By Don Coble
A perfect day starts for Chris Hayes when he arrives at John Sessions Stadium long before the morning dew has been erased by "perfect weather, not a cloud in the sky."
It is there, among the isolation of bats, balls and the prospects of another promising season, that the new Jacksonville University baseball coach makes plans with assistants and a roster of young players to be winners – both on and off the field.
From there, he generally has lunch with his wife, Joy, before returning to the school for practice. After that, there is dinner with Joy in one of Jacksonville's eclectic neighborhoods, before returning home.
The only thing better, he said, is "Getting up and doing it all over again the next day. Another perfect day."
Every time Hayes' life has sent him on a detour, he always returns to the "big ol' small town" that he loves so much. And a big part of that has been, and always will be, JU.
"We have a definite niche [at JU]; we have a unique situation that we offer," said Hayes. "It's for the guys who love the game, love the fellowship of the game, the brotherhood of the game and who understand we have to take care of business in the classroom and to aspire to be great in the classroom as much as on the field. And maybe prove people wrong.
"I just hope I can have those guys in the locker room experience the joy I had being here."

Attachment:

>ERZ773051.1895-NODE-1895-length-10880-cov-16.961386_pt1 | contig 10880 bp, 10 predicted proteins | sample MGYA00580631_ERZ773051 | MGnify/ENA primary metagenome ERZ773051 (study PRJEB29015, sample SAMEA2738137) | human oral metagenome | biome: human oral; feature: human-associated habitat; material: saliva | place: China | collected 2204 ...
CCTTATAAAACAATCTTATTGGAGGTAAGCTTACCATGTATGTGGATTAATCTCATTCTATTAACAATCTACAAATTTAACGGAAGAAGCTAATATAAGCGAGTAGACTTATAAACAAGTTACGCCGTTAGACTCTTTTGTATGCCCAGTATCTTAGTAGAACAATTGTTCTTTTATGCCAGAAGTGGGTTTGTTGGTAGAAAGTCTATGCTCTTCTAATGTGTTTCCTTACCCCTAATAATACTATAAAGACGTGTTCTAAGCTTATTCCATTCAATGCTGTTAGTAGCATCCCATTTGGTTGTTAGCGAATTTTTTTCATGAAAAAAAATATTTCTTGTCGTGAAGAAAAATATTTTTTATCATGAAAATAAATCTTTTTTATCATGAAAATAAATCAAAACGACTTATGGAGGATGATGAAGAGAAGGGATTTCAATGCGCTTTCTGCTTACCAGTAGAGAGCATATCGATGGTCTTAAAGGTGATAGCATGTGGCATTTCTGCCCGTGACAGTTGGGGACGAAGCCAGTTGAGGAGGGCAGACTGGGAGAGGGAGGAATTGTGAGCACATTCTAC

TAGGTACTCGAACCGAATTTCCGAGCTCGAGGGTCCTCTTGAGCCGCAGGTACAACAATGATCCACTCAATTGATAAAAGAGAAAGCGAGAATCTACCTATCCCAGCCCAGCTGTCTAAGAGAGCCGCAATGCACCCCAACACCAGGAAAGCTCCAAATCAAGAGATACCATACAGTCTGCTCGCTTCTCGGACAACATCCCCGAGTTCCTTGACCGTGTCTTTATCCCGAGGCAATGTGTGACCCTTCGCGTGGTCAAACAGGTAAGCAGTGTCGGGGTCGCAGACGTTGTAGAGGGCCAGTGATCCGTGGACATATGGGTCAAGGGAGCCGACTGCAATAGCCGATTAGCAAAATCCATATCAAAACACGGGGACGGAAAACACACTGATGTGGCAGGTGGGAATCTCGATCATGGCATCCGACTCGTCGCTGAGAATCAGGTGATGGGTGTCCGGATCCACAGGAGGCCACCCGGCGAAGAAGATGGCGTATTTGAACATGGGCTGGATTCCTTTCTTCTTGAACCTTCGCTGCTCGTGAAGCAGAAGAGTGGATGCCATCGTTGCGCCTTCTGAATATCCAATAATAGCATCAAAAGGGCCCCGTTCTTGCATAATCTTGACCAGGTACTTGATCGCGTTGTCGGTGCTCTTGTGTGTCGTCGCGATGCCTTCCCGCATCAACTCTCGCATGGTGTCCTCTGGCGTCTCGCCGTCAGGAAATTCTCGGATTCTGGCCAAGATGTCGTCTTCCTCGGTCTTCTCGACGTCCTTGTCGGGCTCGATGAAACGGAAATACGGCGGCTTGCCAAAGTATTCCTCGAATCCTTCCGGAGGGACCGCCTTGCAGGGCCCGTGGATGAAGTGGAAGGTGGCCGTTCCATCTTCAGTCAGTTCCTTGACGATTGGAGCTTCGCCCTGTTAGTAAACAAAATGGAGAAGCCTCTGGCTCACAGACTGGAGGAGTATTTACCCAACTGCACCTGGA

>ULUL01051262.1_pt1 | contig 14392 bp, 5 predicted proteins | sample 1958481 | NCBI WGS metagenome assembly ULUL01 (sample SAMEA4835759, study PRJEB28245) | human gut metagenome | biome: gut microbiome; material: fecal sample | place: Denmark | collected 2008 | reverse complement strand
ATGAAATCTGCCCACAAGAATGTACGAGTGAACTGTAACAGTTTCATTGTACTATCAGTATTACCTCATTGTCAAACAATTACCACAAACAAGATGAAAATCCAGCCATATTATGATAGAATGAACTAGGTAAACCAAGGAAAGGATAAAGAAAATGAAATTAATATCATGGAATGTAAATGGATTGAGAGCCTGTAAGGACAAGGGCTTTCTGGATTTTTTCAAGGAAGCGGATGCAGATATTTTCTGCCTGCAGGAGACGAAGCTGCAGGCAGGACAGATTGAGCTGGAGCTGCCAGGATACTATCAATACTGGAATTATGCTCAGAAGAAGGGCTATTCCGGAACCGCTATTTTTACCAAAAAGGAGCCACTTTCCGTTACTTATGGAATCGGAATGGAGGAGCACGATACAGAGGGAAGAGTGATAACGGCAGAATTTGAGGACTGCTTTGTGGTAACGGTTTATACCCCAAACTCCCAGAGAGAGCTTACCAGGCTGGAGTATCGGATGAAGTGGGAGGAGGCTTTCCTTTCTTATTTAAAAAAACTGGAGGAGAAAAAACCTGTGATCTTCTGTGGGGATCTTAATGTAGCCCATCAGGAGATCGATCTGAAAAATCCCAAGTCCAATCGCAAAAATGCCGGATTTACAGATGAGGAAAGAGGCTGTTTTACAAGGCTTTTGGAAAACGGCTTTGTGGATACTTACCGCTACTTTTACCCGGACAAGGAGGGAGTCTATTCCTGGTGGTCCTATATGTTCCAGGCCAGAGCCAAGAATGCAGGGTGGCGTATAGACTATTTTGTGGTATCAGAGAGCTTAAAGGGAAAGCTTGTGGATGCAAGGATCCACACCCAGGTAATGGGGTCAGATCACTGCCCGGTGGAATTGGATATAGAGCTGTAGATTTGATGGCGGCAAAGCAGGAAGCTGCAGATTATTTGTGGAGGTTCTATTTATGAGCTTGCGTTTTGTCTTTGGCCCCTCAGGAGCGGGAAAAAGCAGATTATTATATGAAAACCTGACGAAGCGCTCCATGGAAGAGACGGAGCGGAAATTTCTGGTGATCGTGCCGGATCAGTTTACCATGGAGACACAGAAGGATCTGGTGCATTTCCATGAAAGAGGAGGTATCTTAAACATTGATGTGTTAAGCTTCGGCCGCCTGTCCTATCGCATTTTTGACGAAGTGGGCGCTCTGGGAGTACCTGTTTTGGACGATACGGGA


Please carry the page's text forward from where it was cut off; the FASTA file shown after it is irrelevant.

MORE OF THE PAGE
Hayes' name is all over the Dolphins' baseball record book. Jacksonville University's name is embossed on his finance degree and MBA, which he earned from the University in 1995 and 2007, respectively.
He had a five-year professional run with the Toronto Blue Jays, and another five as head coach at Seminole State College in Sanford, Fla., before returning as a JU assistant in 2013. An expansive search eventually led JU a few steps across the hall at the baseball complex when Hayes was promoted to the head coach position last year.
At the end of the selection process, JU Athletic Director Alex Ricker-Gilbert had no doubt he had his man.
"I've received a lot of interest [in the baseball position], but I truly believe we have the best candidate on campus," he said at the time. "[Hayes] is going to give everything to this program because it means so much to him. He's JU through and through."
And he has no plans to leave again.
"It's an attractive situation for people from all over the country – not just Jacksonville folks, not just Florida folks," he said. "I'd love to be here as long as JU will have me."
Hayes played at Englewood High School in Jacksonville before making the short drive down the road to JU. He still credits his high school coach, Jack Spencer, with challenging him to play with as much passion and emotion as skill.
"He was able to tap into how much I hated to lose and how much I love to win," Hayes said. "He was able to tap into my competitiveness and bring that out. That was a special time, and we had a pretty good run. It was a special group, back in 1991."
His current players say little has changed since.
"We almost hate losing more than we like to win, said senior infielder/designated hitter Seth DeWitt. "And that comes 100 percent from our coach."
The team has its own special culture, added redshirt-sophomore pitcher Greg Shannahan.